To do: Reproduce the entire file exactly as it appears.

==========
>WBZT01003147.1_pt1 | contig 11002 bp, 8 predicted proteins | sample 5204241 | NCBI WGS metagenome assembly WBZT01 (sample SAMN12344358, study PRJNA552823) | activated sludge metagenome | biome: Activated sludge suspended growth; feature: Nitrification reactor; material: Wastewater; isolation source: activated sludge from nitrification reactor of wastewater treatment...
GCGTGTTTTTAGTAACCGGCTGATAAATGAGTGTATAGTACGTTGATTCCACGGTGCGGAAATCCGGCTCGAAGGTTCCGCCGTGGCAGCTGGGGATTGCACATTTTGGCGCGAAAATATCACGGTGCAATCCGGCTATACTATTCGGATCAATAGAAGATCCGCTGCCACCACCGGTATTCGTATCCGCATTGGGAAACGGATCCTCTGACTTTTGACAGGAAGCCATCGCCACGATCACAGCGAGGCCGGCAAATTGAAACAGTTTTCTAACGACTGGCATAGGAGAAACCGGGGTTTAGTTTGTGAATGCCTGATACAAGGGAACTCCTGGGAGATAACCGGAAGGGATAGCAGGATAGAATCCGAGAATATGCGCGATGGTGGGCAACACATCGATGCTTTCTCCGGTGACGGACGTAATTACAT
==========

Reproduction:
>WBZT01003147.1_pt1 | contig 11002 bp, 8 predicted proteins | sample 5204241 | NCBI WGS metagenome assembly WBZT01 (sample SAMN12344358, study PRJNA552823) | activated sludge metagenome | biome: Activated sludge suspended growth; feature: Nitrification reactor; material: Wastewater; isolation source: activated sludge from nitrification reactor of wastewater treatment...
GCGTGTTTTTAGTAACCGGCTGATAAATGAGTGTATAGTACGTTGATTCCACGGTGCGGAAATCCGGCTCGAAGGTTCCGCCGTGGCAGCTGGGGATTGCACATTTTGGCGCGAAAATATCACGGTGCAATCCGGCTATACTATTCGGATCAATAGAAGATCCGCTGCCACCACCGGTATTCGTATCCGCATTGGGAAACGGATCCTCTGACTTTTGACAGGAAGCCATCGCCACGATCACAGCGAGGCCGGCAAATTGAAACAGTTTTCTAACGACTGGCATAGGAGAAACCGGGGTTTAGTTTGTGAATGCCTGATACAAGGGAACTCCTGGGAGATAACCGGAAGGGATAGCAGGATAGAATCCGAGAATATGCGCGATGGTGGGCAACACATCGATGCTTTCTCCGGTGACGGACGTAATTACAT